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EuropeanConventionHandbookForPolice

Policing and the

Policing and the European Convention on Human Rights Page 19 use of force which is ‘no more than absolutely necessary’. Here, ‘a stricter and more compelling test of necessity must be employed’. 26 Article 5, on the other hand, permits the lawful arrest or detention of a person ‘when it is reasonably considered necessary to prevent his committing an offence’. Here, too, reasons for interferences with the rights of individuals must be both relevant and - in the particular case – also sufficient. 27 The principle of non-discrimination The principle of non-discrimination itself reflects an important European value. It gains expression in Article 14 of the European Convention on Human Rights. This provides that: The enjoyment of the rights and freedoms set forth in this Convention shall be secured without discrimination on any ground such as sex, race, colour, language, religion, political or other opinion, national or social origin, association with a national minority, property, birth or other status. However, Article 14 has no independent existence (although Protocol no 12 now provides a separate stand-alone right not to be discriminated against). 28 Article 14 can thus only be considered in conjunction with one or more of the substantive guarantees contained in Articles 2 to 12 of the Convention or in one of the protocols. ‘Discrimination means treating differently, without an objective and reasonable justification, persons in relevantly similar situations…’. 29 Certain grounds of discriminatory treatment are regarded with particular suspicion, and it may prove highly difficult for a State to persuade the Strasbourg Court that the discriminatory treatment was justified. For example, the European Court of Human Rights has said that where a difference in treatment is based on race or ethnic origin, ‘the notion of objective and reasonable justification must be interpreted as strictly as possible’. 30 Attacks upon Roma and destruction of their property have also led to findings of violations. 26 McCann and Others v the United Kingdom, judgment of 27 September 1995 at paragraph 149. 27 See further pp. 46 and 52 below. 28 Protocol No 12 reads as follows: ‘(1) The enjoyment of any right set forth by law shall be secured without discrimination on any ground such as sex, race, colour, language, religion, political or other opinion, national or social origin, association with a national minority, property, birth or other status. (2) No one shall be discriminated against by any public authority on any ground such as those mentioned in paragraph 1.’ 29 DH and Others v Czech Republic, judgment of 13 November 2007 at paragraph 175. 30 DH and Others v Czech Republic, judgment of 13 November 2007 at paragraph 176.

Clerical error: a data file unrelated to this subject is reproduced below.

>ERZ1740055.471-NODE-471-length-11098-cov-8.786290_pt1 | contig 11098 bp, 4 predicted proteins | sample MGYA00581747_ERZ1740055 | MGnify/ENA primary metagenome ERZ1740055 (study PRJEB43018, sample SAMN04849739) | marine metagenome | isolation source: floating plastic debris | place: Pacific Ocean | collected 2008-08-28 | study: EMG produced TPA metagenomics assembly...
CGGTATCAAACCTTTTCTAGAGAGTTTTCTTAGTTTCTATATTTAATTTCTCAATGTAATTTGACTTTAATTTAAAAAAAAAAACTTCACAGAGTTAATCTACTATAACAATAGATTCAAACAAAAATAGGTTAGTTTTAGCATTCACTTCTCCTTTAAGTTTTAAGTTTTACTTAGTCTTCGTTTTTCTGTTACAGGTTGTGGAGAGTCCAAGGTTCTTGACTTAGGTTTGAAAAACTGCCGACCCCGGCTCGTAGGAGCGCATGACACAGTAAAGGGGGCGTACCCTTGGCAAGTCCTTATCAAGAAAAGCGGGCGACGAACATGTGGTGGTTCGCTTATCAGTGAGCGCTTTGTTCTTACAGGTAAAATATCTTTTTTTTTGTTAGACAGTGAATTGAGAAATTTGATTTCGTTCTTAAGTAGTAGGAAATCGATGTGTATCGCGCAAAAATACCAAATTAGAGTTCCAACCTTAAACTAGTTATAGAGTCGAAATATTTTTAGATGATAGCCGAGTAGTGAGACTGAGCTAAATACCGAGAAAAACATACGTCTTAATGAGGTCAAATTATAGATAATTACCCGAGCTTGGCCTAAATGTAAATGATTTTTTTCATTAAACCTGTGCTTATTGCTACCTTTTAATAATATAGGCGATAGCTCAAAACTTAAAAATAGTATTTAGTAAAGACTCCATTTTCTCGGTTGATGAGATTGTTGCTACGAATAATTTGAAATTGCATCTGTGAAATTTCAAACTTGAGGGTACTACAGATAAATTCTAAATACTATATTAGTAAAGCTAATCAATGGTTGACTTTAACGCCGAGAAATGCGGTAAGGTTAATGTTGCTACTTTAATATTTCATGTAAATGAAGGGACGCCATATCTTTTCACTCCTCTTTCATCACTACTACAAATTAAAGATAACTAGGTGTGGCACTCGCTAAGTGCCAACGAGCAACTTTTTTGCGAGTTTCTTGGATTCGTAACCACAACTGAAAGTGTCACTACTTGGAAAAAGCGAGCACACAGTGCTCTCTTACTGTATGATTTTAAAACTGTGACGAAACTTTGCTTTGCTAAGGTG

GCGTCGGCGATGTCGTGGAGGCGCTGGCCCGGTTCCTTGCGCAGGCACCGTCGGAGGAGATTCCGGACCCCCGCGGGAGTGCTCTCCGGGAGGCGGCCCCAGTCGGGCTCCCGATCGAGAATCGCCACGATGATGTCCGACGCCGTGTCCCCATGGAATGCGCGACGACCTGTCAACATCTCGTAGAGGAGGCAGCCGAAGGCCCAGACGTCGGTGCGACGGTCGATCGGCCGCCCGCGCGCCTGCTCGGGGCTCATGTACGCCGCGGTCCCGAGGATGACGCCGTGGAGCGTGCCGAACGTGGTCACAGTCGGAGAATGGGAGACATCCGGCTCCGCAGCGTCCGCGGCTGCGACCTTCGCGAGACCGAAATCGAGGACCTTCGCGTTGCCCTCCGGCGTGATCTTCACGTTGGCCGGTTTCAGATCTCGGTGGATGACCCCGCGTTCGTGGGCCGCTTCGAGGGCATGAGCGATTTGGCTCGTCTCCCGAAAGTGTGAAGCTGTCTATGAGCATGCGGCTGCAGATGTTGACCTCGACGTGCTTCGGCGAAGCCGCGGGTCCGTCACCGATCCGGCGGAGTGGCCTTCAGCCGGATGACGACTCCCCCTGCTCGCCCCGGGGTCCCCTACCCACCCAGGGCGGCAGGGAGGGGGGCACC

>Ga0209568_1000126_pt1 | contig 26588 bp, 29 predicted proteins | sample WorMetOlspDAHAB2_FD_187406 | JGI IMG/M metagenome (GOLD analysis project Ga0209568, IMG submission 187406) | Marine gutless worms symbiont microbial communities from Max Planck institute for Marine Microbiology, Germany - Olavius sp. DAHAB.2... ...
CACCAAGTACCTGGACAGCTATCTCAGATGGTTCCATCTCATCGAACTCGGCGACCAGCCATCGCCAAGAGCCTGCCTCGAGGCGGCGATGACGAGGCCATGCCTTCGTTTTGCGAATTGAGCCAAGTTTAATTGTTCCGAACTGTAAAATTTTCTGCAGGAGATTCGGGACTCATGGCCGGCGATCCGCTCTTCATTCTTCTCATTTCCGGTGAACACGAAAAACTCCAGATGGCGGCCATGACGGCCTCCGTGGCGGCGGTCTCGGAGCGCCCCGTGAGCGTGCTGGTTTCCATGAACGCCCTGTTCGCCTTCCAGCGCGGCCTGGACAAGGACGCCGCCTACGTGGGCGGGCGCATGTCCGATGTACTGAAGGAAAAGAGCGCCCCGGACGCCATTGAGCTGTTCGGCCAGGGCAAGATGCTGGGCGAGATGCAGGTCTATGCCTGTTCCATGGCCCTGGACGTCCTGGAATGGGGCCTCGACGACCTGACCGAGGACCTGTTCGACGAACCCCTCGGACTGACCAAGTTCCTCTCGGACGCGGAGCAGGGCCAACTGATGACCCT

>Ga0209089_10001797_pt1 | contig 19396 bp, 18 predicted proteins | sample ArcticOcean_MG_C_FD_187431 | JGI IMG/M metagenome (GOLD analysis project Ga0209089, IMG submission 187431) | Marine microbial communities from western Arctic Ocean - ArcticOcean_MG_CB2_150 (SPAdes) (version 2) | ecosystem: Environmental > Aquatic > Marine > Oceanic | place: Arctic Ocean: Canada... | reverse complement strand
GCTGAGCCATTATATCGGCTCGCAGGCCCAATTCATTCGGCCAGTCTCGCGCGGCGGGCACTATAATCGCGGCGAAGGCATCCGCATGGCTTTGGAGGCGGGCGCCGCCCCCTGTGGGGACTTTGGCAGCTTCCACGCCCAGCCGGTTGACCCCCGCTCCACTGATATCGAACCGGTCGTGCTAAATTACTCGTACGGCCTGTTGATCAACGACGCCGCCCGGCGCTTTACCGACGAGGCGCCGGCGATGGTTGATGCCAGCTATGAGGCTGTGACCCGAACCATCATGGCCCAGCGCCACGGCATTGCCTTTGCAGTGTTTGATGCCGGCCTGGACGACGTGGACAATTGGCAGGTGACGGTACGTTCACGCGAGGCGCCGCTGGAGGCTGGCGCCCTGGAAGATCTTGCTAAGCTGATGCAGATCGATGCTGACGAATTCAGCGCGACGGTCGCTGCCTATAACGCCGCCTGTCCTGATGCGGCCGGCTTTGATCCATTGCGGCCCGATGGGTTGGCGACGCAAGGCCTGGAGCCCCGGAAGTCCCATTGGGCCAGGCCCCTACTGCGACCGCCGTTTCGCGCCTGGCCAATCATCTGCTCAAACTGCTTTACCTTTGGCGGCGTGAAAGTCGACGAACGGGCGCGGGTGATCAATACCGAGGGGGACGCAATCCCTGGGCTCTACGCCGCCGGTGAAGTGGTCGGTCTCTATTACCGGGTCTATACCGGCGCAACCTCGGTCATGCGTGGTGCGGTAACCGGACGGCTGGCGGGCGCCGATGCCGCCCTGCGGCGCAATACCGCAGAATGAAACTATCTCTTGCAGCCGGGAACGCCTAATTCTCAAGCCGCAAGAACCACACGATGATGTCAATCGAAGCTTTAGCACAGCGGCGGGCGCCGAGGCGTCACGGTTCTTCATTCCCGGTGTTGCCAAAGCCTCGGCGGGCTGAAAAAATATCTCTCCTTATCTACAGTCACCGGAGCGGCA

The European Convention on Human Rights and Policing Page 20 ■ In Nachova and Others v Bulgaria, a violation of Article 14 taken together with Article 2 was established in respect of the failure to hold an effective investigation into allegations of racially-motivated killing. While it had not been shown that racist attitudes had played a part in the killings, the failure of the authorities to investigate allegations of racist verbal abuse with a view to uncovering any possible racist motives in the use of force against members of an ethnic or other minority had been ‘highly relevant to the question whether or not unlawful, hatred-induced violence has taken place’. 31 ■ In Moldovan and Others v Romania (no 2), attacks by villagers aided by police officers had resulted in the deaths of three individuals and the destruction of 13 homes belonging to Roma families. The applicants had been forced to live in livestock premises, and only ten years later had the domestic courts ordered the payment of compensation. Violations of Article 14 taken with Article 6 and Article 8 were established. 32 The European Committee for the Prevention of Torture and Inhuman or Degrading Treatment or Punishment In interpreting the European Convention on Human Rights, the Strasbourg Court will also make use of other international standards, such as those relating to the use of firearms by law enforcement officials. 33 Other European initiatives are also of relevance in discussion of policing, including Recommendations of the Committee of Ministers of the Council of Europe. 34 However, the European Committee for the Prevention of Torture and Inhuman or Degrading Treatment or Punishment (the CPT) has had a particular impact upon the Court’s case law, and has led it inter alia to adopt a more critical approach to the assessment of poor material conditions of detention. The CPT is mandated to visit places of detention with a view to strengthening the protection of persons deprived of their liberty. The Committee achieves its goal not through a system of complaint and confrontation but through the process of dialogue and discussion with state officials based upon the information gathered from its visits to places of detention. The work of the Committee is surrounded by a guarantee of confidentiality, but States now invariably request publication of reports and 31 Nachova and Others v Bulgaria, judgment of 6 July 2005 at paragraphs 144-168. 32 Moldovan and Others v Romania (No 2), judgment of 12 July 2005 at paragraphs 136-140. See also the similar cases of Gergely v Romania, judgment of 26 April 2007, and Kalanyos and Others v Romania, judgment of 26 April 2007. 33 See further p. 29 below. 34 For example, Recommendation Rec(2001)10 of the Committee of Ministers to Member states on the European Code of Police Ethics, discussed at pp. 110-112 below.